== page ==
Monday, October 6, 2008
The Real: Rendered Veal Fat
Last week we sent two Ayrshire/Limousin crossbred bull calves out to the USDA slaughterhouse. Each was a little over two months old and had been raised on milk. The calves got to follow their mothers around the farm, learn to be cows and enjoy their, albeit brief, lives.
I'll post more detailed photos showing how I butchered them later on. But for now I'd like you to see how I treated the kidney fat (Note the kidney fat around the kidney which is located mid-left in the carcass;left).
Kidney fat makes superb shortening for baking, and has a sweet, umami taste, and a highly nuanced aroma that is brilliant with roasted and fried foods. Like all highly saturated fats kidney fat that is not really hot while it is in your mouth can have a "greasy" mouthfeel because of its high melting point (any fat that has a melt-point higher than body temperature is going to feel greasy if it's temperature is close to the temperature of your mouth).
However, considerations of texture and flavor aside for the moment, it is this high-melt point that in large part makes kidney fat ideal for baked preparations like short-breads -or anything that tends to spread during baking- and for frying. See, the longer a fat takes to melt in the oven, the more time the proteins in the dough have time to coagulate. Also the starches have more time to gel and stiffen before the dough spreads too far. So when you use fat with a higher melt point than say, butter, you almost always see less spreading and greater retention of the original (unbaked) shape of the dough -and kidney fat is no exception.
As for frying, well consider this: The same physical and chemical properties that give saturated fat it's high melt-point also give it a high smoke point. So kidney fat is great for frying because it takes a long time for it to smoke (creating bitter and potentially carcinogenic by-products) and burn. And people, if you have never eaten french fries cooked in highly saturated fat like kidney fat you are missing something real.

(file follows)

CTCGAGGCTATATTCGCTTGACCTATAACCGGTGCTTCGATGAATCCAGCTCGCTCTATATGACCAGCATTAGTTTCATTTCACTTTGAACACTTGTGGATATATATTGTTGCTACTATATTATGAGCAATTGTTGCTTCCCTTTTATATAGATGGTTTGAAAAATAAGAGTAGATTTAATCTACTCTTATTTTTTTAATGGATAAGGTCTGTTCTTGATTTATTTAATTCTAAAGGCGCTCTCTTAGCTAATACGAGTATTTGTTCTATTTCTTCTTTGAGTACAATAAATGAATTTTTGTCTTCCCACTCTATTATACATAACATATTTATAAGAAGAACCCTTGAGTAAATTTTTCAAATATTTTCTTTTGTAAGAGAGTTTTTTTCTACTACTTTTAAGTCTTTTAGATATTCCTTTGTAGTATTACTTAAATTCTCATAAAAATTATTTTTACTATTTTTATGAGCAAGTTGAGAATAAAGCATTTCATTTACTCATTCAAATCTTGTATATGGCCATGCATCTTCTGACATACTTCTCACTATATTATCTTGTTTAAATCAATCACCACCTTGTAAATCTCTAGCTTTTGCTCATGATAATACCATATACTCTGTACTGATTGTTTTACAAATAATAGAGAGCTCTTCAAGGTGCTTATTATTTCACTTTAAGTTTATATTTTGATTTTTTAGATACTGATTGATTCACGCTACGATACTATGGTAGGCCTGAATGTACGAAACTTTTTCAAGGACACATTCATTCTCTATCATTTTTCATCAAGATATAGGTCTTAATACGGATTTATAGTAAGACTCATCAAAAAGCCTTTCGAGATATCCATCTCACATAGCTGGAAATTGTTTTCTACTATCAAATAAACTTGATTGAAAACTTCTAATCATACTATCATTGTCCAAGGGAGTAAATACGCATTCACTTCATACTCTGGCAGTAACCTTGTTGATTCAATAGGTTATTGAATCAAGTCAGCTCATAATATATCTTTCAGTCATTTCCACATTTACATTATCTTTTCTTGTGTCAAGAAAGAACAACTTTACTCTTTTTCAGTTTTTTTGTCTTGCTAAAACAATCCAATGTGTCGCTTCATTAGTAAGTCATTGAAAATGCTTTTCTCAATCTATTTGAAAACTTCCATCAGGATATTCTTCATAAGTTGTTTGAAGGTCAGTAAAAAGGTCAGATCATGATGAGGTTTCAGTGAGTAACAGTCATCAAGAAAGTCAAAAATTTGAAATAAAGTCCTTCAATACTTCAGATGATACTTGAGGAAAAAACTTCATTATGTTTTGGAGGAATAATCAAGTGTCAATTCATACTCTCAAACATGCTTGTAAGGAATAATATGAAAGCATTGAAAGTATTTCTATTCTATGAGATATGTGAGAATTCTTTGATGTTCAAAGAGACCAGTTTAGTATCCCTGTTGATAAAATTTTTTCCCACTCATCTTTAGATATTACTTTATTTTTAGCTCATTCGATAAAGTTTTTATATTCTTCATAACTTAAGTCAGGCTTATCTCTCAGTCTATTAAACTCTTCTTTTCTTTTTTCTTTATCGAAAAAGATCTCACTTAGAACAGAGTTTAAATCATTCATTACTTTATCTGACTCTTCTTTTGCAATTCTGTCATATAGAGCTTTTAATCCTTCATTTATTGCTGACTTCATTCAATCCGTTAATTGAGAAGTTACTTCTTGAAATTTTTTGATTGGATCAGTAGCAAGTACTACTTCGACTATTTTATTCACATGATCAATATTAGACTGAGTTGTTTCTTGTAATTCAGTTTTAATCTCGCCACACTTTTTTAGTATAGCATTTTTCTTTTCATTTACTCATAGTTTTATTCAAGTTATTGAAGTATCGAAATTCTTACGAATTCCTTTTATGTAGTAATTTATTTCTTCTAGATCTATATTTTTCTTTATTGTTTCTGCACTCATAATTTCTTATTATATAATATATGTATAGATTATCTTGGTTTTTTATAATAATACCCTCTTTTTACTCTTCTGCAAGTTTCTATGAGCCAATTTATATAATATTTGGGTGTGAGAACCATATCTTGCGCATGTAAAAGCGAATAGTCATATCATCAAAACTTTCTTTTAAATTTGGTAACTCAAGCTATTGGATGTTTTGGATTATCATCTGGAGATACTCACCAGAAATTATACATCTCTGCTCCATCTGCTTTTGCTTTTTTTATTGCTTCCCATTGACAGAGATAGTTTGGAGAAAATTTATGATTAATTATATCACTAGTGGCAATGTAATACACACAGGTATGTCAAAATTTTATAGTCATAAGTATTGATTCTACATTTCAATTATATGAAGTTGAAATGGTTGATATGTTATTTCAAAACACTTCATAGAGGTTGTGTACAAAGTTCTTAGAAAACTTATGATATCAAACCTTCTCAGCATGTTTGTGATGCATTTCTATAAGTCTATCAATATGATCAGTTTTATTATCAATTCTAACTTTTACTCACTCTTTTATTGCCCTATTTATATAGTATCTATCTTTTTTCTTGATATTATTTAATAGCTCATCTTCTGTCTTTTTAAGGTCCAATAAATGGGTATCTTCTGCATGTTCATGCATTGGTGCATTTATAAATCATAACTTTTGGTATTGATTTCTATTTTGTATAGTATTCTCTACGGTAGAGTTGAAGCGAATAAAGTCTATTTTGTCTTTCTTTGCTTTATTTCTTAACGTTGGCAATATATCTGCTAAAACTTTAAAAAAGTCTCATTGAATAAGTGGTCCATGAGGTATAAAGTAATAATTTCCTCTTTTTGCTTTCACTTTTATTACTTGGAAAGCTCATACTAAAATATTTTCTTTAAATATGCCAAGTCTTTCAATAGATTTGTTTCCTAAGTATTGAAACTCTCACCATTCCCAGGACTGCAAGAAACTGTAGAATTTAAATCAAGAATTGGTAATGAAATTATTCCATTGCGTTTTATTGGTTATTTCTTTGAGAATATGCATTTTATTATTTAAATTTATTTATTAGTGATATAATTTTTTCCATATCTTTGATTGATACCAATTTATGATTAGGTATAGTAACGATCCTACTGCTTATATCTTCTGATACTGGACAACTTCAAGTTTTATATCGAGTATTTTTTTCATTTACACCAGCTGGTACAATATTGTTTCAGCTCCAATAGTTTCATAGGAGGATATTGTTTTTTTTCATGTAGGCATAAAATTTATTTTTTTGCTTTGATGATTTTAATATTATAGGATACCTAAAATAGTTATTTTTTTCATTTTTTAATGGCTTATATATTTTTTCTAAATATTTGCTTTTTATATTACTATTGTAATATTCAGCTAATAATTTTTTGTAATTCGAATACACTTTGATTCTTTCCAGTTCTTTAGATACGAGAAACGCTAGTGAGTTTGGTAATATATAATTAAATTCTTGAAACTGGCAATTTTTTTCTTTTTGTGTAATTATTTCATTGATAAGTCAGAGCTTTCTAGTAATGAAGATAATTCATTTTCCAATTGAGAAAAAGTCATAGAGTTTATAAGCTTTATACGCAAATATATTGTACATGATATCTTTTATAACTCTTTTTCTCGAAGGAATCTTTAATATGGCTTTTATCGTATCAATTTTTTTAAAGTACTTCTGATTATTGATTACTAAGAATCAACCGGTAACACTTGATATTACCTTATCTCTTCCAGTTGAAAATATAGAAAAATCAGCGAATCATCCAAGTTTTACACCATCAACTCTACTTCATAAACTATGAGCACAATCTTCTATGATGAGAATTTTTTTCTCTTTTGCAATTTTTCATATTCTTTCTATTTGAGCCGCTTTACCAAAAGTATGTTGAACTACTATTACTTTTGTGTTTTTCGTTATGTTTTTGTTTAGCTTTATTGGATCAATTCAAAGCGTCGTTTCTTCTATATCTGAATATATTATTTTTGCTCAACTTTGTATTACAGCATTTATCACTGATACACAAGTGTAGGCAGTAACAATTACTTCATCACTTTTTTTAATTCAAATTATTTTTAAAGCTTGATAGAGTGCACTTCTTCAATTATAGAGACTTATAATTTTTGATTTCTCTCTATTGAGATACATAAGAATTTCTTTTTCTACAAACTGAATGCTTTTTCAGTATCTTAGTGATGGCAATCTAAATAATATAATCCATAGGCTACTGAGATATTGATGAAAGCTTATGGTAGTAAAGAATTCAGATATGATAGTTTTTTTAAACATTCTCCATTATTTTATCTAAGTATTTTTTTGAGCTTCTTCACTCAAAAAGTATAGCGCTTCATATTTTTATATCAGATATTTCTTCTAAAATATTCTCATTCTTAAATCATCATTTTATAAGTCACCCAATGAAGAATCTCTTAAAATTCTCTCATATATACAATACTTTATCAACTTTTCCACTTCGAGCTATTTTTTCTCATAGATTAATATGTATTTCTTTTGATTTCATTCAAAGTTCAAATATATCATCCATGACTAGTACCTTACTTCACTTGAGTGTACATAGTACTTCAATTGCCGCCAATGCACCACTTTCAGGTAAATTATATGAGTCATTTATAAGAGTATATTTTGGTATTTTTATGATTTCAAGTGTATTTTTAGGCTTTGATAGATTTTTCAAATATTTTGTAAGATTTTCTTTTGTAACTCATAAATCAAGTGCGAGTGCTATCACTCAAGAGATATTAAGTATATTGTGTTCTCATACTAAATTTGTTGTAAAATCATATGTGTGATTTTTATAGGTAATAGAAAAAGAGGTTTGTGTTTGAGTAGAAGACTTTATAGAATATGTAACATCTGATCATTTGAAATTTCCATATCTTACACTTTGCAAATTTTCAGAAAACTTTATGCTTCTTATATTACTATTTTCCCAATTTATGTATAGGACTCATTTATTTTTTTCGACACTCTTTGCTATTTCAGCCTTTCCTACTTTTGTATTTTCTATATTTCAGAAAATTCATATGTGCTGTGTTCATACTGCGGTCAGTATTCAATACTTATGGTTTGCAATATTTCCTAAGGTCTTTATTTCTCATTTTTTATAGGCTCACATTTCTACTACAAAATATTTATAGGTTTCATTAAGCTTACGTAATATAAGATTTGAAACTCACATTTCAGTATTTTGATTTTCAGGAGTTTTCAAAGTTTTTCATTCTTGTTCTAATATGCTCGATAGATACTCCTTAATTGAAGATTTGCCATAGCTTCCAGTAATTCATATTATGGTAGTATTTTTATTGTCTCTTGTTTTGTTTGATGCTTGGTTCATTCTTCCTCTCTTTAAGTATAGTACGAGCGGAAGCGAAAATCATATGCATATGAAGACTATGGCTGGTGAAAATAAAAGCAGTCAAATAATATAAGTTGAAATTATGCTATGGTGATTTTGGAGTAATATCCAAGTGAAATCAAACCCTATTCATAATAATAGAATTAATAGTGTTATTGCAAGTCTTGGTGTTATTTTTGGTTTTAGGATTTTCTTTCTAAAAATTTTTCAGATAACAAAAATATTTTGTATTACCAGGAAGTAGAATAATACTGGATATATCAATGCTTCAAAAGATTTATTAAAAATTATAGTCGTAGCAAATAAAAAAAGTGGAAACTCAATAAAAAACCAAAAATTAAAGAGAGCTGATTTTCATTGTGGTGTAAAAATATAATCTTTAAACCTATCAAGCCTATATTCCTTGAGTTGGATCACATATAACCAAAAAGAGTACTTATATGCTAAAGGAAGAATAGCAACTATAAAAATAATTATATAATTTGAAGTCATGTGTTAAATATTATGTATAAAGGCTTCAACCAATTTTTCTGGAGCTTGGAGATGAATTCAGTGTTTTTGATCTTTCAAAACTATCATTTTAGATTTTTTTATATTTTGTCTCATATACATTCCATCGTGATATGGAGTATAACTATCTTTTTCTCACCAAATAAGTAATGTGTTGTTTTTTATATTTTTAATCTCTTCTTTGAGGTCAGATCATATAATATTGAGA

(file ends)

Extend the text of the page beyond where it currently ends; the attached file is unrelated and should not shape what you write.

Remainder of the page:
In my first restaurant job (a NYTimes Two-Star) I learned to make pommes frites (and chateau potatoes, pommes Pont Neuf, pommes souffle) in fat that we rendered from veal and pork kidney fat in almost exactly the same way that you see me doing it here in the slideshow below. We did not receive whole animals larger than lambs at Rene Chardin Restaurant, neither did we butcher and cook any animal while we listened to it's mother calling for it as I did last week.
Yeah, you read that right. Hearing that cow calling to it's calf as it lay on the table in my kitchen being cut up was sobering. Anyway...
I'm learning more about cooking in this job than I ever thought possible. I've got this whole other set of considerations regarding the ethical nature of what we chefs do staring me right in the face every day. It has not made my work any harder, but it sure as hell has made it different.
Look, I'm not going to start preaching about how important it is for every meat eater to raise, kill and butcher and cook his own food at least once. But it's working wonders for me.
If you need clarification beyond what is provided in the slide show, you know where to find me.